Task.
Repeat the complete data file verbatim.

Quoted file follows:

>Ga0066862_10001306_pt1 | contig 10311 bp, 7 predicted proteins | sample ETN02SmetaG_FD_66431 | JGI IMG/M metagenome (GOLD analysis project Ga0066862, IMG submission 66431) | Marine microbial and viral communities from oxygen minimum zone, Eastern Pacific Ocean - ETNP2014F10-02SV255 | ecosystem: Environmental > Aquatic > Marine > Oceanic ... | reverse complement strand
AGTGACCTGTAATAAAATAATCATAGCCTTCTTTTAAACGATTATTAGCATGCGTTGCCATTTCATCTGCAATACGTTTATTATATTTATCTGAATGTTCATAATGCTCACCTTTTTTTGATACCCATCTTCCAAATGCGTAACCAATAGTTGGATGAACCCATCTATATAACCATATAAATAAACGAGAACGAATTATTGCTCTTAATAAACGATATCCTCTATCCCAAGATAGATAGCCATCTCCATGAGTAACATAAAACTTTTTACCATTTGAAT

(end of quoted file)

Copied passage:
>Ga0066862_10001306_pt1 | contig 10311 bp, 7 predicted proteins | sample ETN02SmetaG_FD_66431 | JGI IMG/M metagenome (GOLD analysis project Ga0066862, IMG submission 66431) | Marine microbial and viral communities from oxygen minimum zone, Eastern Pacific Ocean - ETNP2014F10-02SV255 | ecosystem: Environmental > Aquatic > Marine > Oceanic ... | reverse complement strand
AGTGACCTGTAATAAAATAATCATAGCCTTCTTTTAAACGATTATTAGCATGCGTTGCCATTTCATCTGCAATACGTTTATTATATTTATCTGAATGTTCATAATGCTCACCTTTTTTTGATACCCATCTTCCAAATGCGTAACCAATAGTTGGATGAACCCATCTATATAACCATATAAATAAACGAGAACGAATTATTGCTCTTAATAAACGATATCCTCTATCCCAAGATAGATAGCCATCTCCATGAGTAACATAAAACTTTTTACCATTTGAAT